On the other hand, if your competitors have overlooked certain useful phrases, those could be an easy win for your client.
Keep in mind that your client won’t have quite the same strategy as their competitors. So whenever you’re evaluating opportunities, be sure to refer to the basic information on your client’s brand and objectives.
Integrate With Content Strategy
Ultimately, you’ll be using keyword research to guide on-page optimization. This means that its end goal is to support website content—and this will be the final criteria for refining your list. It’s important to note that keywords aren’t the only thing that will get your content to rank. Raven Tools writes a great post on a non-keyword centric guide to content writing if you’re looking for additional tips to improve your SEO content.
Once you’ve come up with your short-list, cross-check it against your client’s website. You should be able to come up with a scheme that assigns certain keywords to certain pages. After all, while you’re striving for overall domain authority, it will be specific pages that show up in SERPs.
While it’s always nice to have a brand’s homepage showing up in the top ranks, it will likely be top-of-the-funnel or awareness-level pages that rank highly. Blog entries, pillar pages, or other pieces of content published to social platforms may be your ticket to earning featured snippets or top positions.
They tend to be great for cornering long-tail keywords since their content can be more focused. Keep this in mind as you’re going through your list.
A good final list will be one that presents several pathways to your client’s websites. This mix should include main pages, other content pages (e.g. blog, news, landing pages), and maybe some secondary sources (e.g. social media or Google profiles). They should also be broad enough to capture the different types of customers your client is aiming for.
III. How to Present KW Research to Clients
Conducting keyword research itself is only half the battle. The other half is presenting it to your client in a way that they can easily understand and fit into their overall strategy.
At this stage, you’ll be relying on the numbers and figures you drew up before. Present them with the statistics you came up with from your website audit, through Google Keyword Planner, Google Search Console and with any other marketing tools you might have used. Remember to highlight important figures and contextualize them with explanations.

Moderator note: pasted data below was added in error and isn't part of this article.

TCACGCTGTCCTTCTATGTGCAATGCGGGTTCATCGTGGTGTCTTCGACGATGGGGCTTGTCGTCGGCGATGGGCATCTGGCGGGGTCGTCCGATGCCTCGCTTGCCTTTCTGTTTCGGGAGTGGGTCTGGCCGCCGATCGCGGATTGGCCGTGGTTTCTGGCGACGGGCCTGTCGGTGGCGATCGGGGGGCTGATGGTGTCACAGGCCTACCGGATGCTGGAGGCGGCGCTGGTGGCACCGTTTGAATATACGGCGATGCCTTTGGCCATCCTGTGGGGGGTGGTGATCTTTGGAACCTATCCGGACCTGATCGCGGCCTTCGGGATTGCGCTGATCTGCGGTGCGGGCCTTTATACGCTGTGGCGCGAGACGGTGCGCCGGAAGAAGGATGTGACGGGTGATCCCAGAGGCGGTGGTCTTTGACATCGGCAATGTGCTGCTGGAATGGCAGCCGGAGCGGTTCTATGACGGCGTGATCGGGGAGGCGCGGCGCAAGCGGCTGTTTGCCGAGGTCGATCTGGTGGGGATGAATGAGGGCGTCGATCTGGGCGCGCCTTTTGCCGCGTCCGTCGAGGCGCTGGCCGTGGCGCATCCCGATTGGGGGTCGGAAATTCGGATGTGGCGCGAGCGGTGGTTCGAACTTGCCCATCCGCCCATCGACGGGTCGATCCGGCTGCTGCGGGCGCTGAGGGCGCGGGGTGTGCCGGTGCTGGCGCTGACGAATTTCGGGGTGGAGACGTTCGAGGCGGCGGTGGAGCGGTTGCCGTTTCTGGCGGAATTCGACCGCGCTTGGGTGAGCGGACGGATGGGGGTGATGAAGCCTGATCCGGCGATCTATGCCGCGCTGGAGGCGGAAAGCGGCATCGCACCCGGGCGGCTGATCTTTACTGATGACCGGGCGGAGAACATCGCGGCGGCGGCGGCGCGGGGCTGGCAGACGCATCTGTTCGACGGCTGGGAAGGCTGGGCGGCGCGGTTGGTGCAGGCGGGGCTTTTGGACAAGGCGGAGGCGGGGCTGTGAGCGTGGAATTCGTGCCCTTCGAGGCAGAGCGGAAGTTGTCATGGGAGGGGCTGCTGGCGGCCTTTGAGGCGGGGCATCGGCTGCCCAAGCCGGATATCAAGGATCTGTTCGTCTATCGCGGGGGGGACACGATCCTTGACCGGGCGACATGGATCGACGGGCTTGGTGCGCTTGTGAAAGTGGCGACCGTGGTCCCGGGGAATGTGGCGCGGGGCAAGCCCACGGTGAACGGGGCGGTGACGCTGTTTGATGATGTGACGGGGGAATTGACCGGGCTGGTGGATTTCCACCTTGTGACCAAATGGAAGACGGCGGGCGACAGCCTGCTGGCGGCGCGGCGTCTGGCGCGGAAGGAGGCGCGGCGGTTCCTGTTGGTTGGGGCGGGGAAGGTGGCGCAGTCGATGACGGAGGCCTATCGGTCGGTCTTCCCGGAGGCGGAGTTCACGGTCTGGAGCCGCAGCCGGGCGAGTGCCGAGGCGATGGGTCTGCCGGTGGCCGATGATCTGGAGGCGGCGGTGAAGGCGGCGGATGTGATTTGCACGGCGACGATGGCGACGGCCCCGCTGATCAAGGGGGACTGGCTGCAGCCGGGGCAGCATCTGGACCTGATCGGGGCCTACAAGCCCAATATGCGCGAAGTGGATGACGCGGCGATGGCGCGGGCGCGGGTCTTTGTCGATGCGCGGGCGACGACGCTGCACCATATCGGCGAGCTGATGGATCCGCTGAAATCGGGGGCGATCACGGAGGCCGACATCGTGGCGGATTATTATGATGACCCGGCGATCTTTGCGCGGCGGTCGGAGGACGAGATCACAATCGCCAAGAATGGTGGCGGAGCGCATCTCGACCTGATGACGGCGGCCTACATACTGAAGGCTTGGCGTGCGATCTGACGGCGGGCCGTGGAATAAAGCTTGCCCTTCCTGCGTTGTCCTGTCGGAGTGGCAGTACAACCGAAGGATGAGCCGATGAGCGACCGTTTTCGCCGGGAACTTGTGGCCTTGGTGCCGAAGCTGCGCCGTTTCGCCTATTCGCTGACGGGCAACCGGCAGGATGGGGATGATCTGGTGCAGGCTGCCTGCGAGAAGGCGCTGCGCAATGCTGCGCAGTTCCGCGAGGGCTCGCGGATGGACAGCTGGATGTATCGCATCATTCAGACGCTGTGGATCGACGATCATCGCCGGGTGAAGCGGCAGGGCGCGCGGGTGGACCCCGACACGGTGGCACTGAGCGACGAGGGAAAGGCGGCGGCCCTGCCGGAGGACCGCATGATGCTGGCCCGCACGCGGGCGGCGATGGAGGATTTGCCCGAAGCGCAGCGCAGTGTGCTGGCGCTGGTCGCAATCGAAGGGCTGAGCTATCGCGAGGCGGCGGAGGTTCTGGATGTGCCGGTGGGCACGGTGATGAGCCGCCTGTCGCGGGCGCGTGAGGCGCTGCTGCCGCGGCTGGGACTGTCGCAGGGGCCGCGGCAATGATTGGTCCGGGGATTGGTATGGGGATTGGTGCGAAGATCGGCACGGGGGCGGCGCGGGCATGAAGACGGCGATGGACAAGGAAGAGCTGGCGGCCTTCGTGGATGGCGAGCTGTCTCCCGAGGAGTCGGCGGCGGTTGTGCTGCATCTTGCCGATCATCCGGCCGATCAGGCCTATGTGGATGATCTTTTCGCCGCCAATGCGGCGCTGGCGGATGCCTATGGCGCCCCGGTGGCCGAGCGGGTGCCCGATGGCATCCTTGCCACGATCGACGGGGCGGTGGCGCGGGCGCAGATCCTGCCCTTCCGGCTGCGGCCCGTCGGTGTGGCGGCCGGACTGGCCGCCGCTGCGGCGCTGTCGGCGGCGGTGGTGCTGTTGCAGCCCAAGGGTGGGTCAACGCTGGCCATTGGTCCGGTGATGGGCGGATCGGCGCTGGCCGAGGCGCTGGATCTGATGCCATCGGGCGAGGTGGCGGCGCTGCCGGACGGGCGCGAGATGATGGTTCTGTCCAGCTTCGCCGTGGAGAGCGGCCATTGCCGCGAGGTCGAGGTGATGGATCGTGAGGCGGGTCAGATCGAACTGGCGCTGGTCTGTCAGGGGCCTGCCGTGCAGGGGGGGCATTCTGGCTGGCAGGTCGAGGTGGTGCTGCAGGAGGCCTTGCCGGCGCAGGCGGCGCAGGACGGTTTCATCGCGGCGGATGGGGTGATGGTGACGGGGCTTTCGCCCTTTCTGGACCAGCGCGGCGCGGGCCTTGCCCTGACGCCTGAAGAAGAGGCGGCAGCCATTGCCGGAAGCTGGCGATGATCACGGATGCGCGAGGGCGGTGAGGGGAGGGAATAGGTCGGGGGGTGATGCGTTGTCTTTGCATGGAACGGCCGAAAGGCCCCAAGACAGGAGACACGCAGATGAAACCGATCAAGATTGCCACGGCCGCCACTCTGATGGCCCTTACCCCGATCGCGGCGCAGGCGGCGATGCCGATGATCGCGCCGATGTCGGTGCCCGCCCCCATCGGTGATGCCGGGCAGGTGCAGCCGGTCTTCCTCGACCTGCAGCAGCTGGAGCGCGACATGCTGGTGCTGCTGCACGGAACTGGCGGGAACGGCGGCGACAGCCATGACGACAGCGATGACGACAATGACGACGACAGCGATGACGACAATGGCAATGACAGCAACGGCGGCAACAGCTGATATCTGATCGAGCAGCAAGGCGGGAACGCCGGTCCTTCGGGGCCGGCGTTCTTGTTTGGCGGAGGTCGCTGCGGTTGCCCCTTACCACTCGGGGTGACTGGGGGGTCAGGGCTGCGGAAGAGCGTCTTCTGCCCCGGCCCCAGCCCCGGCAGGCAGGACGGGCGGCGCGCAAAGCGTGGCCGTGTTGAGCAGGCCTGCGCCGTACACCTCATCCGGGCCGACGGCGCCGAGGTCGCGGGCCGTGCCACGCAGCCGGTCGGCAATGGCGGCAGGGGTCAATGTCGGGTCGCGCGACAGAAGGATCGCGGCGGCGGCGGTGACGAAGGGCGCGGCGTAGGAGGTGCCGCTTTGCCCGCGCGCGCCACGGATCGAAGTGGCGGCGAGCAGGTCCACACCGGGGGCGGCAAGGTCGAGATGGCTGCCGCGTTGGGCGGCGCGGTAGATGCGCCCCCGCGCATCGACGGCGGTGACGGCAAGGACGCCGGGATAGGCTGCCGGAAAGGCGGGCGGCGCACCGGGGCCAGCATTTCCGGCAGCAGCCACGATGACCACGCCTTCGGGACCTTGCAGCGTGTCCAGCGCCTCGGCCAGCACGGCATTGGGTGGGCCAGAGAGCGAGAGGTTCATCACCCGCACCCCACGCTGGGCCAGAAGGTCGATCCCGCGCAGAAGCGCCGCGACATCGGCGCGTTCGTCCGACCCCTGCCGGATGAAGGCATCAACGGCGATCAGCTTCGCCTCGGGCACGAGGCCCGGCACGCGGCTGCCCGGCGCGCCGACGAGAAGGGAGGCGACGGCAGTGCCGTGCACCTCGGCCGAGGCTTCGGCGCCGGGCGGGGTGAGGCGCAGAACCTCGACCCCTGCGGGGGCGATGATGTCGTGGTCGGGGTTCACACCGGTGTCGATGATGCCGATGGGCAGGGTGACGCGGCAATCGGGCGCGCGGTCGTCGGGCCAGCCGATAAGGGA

Don’t forget to make extensive use of data visualization techniques to simplify your presentation as much as possible. It would be very helpful to provide infographics that write a causal narrative as to how you determined the best keywords, to further underscore their relevance.
Finally, round out your presentation by explaining how it will fit into their overall digital marketing strategy. Highlight pages that can be singled out for more aggressive improvement, while laying out the foundation for broader uses of the keywords.
Mention how they might guide other digital marketing efforts, such as social media or email marketing. Be clear about how they’ll play out in the near future as well as in the long-run.
Areas for improvement
Even after all is said and done, no strategy will be perfect and your client may be able to find areas for improvement that you missed. After all, they know their brand best, and they’ll be more likely to provide feedback and revisions if you guide them towards these opportunities.
Take the time to suggest areas which may need additional consideration on their end. You might find a lot of these in your competition research, as your client will often have done more work in that regard than you have.
Keyword research is more than just learning about the keywords themselves. Through keyword research, you’re given the opportunity to learn more about your client’s niche, target audience demographics, and markets in which you may be able to expand your reach.
Through competent keyword research, you’ll become a more effective partner in your client’s growth, creating new value for them over the course of providing an essential SEO service. Take it seriously, follow this process, and make your first major steps toward earning SEO victories for your client.